NICHOLASVILLE — A former mayor and a two-term city commissioner are the candidates vying to be the next mayor of Nicholasville, Kentucky's 12th largest city.
John Martin, who was mayor from 2003 to 2006, and Pete Sutherland, a city commissioner since 2011, want to succeed Russ Meyer as mayor of the Jessamine County seat. Meyer is running against Jonah Mitchell for state representative of the 39th House District.
Martin, 74, said he would seek to make improvements in the fire department to raise the city's insurance rating. The city's public-protection rating was downgraded by the Insurance Services Office from Class 3 to Class 4 because of deficiencies in manpower and infrastructure.
"We would work with the fire department and see what they need," said Martin, who rues the fact that his administration had not built a fire station in the Brannon Crossing area of the northern city limits.
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Sutherland, 59, the former co-owner of a Chevrolet dealership, said the city is already working to make fire-safety improvements.
He noted that the city purchased a new $500,000 truck, and that water pressure in the Brannon Crossing area will be improved with construction of a new tower to be built by a local water district.
Sutherland was less enthusiastic about putting a fire station in Brannon Crossing because the fire station on Elizabeth Drive is not that far away.
"I'm not saying we don't need a fire station but I think that needs to be looked at very, very carefully," Sutherland said. "Building a fire station and putting trucks in it is the cheapest part of that venture. The rest of it is going to be a lifetime of expense and manpower."
Martin said one of his top priorities is to "stop wasteful spending." Asked which areas he would cut, Martin said: "I'd have to look at it real closely. ...I don't want to be real specific right now, but I know where some of the fat is, and we need to get rid of it."
Sutherland said the city is already keeping expenses as low as possible.
"One of the things we've done, our more highly compensated employees have reached retirement age and we have not refilled those positions," Sutherland said. "We've promoted from within and basically kept the same number of employees. So we're trying to reduce our payroll expenses."
Martin has long advocated merging the city and county planning commissions as one way to be more efficient. He isn't as vocal about that now, but he said "I want to look at merging services wherever we can."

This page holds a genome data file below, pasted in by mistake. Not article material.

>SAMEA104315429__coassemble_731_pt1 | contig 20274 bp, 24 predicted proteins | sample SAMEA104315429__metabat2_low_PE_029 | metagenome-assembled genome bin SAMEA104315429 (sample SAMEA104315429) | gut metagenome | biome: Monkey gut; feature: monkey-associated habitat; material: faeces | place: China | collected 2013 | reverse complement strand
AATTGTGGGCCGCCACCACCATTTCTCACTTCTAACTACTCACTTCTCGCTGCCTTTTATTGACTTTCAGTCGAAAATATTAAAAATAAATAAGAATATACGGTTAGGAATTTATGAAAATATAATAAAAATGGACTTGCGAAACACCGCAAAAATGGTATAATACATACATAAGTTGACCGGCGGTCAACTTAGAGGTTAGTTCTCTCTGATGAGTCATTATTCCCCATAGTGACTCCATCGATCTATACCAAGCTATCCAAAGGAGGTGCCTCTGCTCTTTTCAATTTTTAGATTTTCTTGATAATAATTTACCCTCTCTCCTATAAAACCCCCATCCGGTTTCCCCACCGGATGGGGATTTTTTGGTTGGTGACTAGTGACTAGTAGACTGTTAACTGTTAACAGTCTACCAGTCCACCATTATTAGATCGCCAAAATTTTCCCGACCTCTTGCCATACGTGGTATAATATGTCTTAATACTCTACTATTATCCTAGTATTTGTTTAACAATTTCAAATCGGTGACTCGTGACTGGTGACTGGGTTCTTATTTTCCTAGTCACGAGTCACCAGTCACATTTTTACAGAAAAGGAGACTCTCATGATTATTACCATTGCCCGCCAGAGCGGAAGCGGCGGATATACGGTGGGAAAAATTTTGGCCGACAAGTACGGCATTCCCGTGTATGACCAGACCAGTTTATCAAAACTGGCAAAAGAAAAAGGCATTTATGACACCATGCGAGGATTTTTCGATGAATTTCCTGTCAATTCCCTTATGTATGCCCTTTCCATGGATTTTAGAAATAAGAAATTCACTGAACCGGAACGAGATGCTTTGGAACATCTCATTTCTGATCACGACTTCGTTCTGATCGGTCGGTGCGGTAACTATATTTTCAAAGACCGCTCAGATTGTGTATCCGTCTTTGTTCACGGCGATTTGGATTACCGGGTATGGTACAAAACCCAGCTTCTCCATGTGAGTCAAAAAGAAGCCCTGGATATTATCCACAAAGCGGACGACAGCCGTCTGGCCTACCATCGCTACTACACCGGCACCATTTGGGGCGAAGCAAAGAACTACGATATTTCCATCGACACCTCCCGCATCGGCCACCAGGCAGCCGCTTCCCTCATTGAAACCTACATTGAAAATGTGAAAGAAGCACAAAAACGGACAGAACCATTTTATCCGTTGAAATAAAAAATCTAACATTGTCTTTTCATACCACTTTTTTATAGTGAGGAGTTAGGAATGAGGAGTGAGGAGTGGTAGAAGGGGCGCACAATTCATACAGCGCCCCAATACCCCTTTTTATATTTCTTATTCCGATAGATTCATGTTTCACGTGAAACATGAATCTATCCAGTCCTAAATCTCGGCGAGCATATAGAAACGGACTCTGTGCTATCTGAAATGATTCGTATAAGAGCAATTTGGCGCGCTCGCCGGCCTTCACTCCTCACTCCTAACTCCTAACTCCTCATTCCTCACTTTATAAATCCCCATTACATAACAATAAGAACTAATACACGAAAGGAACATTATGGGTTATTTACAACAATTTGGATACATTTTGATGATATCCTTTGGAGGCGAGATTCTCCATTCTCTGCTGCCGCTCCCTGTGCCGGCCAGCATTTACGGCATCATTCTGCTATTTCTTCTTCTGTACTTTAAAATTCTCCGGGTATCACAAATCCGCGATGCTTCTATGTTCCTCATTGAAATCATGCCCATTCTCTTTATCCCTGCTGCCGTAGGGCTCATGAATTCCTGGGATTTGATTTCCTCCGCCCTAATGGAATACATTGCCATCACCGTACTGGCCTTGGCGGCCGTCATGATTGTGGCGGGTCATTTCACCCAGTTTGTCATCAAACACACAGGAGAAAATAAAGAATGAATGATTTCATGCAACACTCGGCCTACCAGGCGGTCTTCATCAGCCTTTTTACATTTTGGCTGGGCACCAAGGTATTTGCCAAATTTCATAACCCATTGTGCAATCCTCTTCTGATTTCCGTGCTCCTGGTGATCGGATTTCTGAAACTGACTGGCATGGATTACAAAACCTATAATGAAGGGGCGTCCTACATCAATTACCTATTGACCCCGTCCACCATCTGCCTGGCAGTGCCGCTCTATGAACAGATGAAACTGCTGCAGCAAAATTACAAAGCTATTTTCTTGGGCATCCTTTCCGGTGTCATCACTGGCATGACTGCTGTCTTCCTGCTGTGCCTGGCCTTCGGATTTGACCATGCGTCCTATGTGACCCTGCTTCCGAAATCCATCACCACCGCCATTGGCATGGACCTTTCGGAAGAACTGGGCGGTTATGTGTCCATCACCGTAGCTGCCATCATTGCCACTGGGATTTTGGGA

But neither he nor Sutherland support the wholesale merger of city and county governments.
"I just don't think that this city is ready for it," Martin said.
"I think it will come eventually," Sutherland said. "I don't know if this is the right time or not. ...I'm not against looking at it. But it's just something that, as the community grows, it will probably happen, if not in my administration then somewhere down the road."
More than half of Jessamine County's workforce commutes to work outside the county. Both candidates said they would work to bring jobs to Nicholasville.
Martin supports an effort to have Jessamine County designated as a "work-ready community." That designation from the state Education and Workforce Development Cabinet assures industrial prospects that the community is committed to providing the trained workers they need.
"That needs to be accelerated and we need to get that done quickly," Martin said.
Sutherland said more land for industry needs to be identified and purchased.
There are less than 18 acres available now in the Enterprise Industrial Park, so the city needs properly zoned and competitively priced land.
Neither candidate sees the need for Nicholasville to adopt an ordinance prohibiting the discrimination of gays, lesbians or transgender people, as seven other cities in Kentucky have done.
"I don't believe we need a fairness ordinance," Sutherland said. "I believe everybody in Nicholasville is treated equally. I don't see that there is prejudice for people of any persuasion."
"I can't answer you on that," Martin said. "I'm not going to say I wouldn't support it. I don't know enough about it. I don't want to put something in here that people don't want."
As a retiree, Martin said he would be a full-time mayor.
"I'm the most experienced," he said. "I'll be there every day. ...I've been there and done that. I know the job. I know what to expect."
Sutherland said he would be a part-time mayor.
"I'll probably be working at the city most every day when I get off work" from the Catholic Newman Center at the University of Kentucky, he said. "And I can go in early, too."